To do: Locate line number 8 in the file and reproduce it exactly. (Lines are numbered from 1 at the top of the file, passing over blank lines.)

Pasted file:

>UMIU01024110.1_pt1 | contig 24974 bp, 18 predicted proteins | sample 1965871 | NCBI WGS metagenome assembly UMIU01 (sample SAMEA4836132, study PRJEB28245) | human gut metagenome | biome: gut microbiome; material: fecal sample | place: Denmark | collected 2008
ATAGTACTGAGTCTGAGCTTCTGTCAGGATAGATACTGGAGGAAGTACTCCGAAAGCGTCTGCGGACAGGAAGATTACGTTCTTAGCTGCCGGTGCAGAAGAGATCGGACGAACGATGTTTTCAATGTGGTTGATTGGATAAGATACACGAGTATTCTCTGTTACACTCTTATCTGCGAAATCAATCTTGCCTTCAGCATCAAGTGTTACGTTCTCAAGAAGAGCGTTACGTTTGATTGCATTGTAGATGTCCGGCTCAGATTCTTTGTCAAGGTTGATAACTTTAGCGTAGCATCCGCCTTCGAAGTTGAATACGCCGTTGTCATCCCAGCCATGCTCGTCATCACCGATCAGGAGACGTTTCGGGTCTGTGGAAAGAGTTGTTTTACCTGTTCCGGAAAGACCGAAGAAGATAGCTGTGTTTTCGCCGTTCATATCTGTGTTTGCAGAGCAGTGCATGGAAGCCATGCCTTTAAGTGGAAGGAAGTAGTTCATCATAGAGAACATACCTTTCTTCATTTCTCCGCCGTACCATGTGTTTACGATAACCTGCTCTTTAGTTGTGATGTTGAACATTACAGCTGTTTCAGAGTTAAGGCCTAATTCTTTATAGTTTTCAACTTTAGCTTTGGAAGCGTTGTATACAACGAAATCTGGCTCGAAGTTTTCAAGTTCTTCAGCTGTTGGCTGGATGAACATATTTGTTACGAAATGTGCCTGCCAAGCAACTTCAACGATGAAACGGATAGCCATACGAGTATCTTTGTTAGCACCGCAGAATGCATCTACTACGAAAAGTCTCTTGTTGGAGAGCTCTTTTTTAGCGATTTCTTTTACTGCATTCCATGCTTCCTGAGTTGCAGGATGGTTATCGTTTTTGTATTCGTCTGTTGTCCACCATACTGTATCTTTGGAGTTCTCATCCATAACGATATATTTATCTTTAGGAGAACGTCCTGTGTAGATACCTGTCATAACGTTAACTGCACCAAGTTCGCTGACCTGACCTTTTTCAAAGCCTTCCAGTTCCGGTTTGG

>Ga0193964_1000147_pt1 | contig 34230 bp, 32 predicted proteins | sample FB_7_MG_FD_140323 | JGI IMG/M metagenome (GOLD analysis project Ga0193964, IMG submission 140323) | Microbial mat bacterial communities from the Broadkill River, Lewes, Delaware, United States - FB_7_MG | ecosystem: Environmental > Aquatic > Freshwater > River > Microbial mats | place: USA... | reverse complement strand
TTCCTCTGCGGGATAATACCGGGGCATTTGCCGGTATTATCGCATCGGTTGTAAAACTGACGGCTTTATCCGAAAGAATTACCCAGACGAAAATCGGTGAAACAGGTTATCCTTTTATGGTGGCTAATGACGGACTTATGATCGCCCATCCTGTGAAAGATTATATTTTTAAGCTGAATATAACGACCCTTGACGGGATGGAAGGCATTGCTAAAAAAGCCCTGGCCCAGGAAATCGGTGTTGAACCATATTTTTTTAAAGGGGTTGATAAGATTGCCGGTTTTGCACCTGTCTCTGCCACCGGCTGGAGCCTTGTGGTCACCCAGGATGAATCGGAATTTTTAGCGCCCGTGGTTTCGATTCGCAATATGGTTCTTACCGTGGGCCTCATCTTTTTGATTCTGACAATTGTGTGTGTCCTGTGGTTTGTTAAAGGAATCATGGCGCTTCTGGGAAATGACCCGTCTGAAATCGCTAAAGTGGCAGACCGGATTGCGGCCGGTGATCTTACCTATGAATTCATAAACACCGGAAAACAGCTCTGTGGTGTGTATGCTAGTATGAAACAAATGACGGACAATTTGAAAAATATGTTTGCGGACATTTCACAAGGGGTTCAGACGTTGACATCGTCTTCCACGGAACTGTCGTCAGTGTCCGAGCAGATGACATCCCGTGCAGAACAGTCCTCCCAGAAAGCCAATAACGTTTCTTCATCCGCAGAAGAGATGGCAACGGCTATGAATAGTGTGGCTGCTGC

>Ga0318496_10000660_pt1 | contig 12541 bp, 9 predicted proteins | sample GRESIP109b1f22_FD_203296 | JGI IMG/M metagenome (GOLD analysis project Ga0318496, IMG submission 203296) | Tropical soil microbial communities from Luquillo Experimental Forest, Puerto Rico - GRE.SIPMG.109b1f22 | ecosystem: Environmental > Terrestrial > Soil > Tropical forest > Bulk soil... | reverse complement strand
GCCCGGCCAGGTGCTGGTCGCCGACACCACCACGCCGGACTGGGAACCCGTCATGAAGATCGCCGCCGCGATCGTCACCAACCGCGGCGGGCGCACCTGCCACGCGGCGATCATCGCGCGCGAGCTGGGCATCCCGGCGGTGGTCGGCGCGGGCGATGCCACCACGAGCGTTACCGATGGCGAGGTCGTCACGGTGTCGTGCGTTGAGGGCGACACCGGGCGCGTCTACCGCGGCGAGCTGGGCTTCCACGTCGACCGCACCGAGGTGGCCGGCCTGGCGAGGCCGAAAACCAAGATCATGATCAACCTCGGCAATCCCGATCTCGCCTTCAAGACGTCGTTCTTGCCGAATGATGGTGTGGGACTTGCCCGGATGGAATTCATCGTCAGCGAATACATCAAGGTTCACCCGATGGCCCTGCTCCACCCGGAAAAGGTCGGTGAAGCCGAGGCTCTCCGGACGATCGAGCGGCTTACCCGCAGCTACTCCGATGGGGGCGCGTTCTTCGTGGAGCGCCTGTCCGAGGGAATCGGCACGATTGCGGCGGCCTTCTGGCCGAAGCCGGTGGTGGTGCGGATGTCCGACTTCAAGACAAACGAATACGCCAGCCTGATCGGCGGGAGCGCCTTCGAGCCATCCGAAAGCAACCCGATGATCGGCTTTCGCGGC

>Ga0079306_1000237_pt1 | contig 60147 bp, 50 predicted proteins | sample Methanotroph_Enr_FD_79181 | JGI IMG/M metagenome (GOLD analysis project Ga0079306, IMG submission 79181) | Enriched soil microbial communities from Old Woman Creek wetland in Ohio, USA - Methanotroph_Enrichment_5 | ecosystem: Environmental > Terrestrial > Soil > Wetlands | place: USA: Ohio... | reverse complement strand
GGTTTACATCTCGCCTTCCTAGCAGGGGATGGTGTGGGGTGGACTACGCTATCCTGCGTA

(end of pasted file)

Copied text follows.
GGTTTACATCTCGCCTTCCTAGCAGGGGATGGTGTGGGGTGGACTACGCTATCCTGCGTA